Signs COVID-19 is slowing, provinces talk of easing restrictions

By Colin Perkel   

General Government Manufacturing COVID-19 government military nursing homes provinces

Both Quebec and Ontario called on the federal government to send in troops to bolster shortage of staff in nursing homes.

TORONTO — The Canadian military needs to help in understaffed nursing homes ravaged by COVID-19, the country’s two largest provinces said, as signs of a slowing pandemic prompted talk of easing the economically crippling measures put in place to curb the spread.

Both Quebec and Ontario called on the federal government to send in the troops, with Premier Francois Legault asking for 1,000 military personnel. Premier Doug Ford similarly asked for military help in five priority homes in his province.

Coronavirus disease in nursing homes has accounted for a significant proportion of Canada’s 1,974 deaths, with facilities in the two largest provinces hit especially hard.

Despite the lethal spread of the novel coronavirus in long-term care facilities, some bright spots did emerge.


Ontario, for example, reported 510 new cases or 4.3% more over the previous day – the slowest growth in weeks. Also encouraging was that, for the first time, more than half of infections have been resolved and 20 long-term care homes with outbreaks were now virus-free.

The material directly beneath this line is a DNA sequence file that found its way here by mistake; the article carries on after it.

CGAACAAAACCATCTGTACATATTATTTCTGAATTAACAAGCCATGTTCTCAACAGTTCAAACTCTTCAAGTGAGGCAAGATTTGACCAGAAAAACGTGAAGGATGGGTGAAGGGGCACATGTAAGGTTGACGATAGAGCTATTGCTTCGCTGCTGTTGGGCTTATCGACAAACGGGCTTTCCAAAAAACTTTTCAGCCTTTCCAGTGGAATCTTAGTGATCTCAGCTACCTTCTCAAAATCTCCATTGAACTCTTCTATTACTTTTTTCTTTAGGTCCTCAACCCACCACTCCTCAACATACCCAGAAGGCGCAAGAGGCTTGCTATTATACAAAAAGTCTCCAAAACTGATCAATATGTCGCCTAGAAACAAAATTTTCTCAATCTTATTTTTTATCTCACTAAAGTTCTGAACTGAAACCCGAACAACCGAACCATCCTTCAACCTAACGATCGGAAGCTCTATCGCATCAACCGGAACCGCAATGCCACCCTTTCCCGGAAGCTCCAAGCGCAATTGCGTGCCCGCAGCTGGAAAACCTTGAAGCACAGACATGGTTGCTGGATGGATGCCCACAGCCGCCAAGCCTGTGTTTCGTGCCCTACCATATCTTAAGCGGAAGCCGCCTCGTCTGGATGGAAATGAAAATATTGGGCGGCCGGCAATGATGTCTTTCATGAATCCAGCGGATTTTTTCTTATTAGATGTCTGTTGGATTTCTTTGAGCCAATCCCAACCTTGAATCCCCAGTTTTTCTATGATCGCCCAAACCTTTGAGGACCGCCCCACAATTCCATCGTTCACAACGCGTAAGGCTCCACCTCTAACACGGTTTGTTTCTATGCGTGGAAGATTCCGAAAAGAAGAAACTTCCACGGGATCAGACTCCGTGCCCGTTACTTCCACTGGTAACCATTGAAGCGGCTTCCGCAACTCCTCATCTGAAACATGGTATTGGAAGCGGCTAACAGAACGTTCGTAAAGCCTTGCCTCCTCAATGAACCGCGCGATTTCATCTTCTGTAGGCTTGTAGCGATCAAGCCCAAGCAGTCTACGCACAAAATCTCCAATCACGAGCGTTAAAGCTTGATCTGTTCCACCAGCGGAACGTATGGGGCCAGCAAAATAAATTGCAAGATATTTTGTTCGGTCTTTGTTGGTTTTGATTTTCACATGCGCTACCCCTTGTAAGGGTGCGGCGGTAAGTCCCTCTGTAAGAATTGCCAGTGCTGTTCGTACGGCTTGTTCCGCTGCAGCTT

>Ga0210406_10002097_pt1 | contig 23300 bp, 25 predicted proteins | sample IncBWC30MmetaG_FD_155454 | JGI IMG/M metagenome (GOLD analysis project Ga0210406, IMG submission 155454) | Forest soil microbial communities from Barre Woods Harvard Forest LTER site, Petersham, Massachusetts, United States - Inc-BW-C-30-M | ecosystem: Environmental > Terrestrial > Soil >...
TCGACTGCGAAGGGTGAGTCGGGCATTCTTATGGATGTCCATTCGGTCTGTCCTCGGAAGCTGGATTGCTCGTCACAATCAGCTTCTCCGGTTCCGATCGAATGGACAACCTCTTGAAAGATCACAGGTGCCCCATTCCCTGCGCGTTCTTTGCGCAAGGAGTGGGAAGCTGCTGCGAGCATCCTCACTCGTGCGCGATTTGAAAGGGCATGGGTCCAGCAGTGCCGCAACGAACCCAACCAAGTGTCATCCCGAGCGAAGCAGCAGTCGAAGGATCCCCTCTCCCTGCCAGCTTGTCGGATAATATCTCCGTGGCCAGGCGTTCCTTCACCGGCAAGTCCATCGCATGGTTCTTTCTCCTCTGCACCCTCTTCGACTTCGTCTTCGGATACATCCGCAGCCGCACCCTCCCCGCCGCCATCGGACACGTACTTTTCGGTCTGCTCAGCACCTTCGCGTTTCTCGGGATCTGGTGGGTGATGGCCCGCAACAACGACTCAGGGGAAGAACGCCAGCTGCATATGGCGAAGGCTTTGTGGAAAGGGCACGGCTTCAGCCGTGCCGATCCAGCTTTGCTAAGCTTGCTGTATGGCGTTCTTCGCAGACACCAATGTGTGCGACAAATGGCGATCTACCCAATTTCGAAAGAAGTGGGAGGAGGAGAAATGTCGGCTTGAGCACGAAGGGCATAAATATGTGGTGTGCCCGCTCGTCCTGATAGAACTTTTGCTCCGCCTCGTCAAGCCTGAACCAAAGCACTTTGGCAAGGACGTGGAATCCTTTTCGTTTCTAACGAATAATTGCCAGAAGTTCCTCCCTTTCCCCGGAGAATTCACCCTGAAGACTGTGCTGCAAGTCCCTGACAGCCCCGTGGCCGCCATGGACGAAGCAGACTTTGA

Several other provinces reported no new cases amid talk of how and when to get the country moving again.

Ford has mused Ontario could start easing restrictions ahead of next month’s long weekend. Legault, whose province reported 93 more deaths, said he would present a plan next week to reopen schools gradually, starting in stable areas.

Premier Dennis King of PEI, which has had just 26 cases and no deaths, said lifting anti-COVID measures could start as early as May 1.

In Saskatchewan, Premier Scott Moe said some businesses could reopen next month under a five-phase plan his government has developed.

“We know there are risks on both sides,” he said in a televised address.

“If we move too quickly, we risk increasing the spread of COVID-19. If we move too slowly, we risk permanent damage to the livelihoods of thousands of Saskatchewan people.”

Moe said more details on what businesses and services will be allowed to reopen will be announced April 23.

Manitoba said it would release its reopening plan next week.

How exactly Canada starts on the road to normalization depends largely on provincial decisions, Prime Minister Justin Trudeau said. However, the closure of the Canada-US. border will stay in place until May 21 at the earliest, he said.

For her part, chief public health officer Dr. Theresa Tam agreed Canada was slowing the epidemic but warned against letting down the country’s collective guard. The focus, Tam said, had to be on stopping outbreaks in seniors homes and other places where vulnerable people live in close quarters.

The economic impact of the epidemic was seen on the inflation front, where Statistics Canada reported the consumer price index for March was up a scant 0.9% compared with a year ago. That was the smallest increase since May 2015 and compares with the 2.2% recorded in February.

— With files from Canadian Press reporters across the country.



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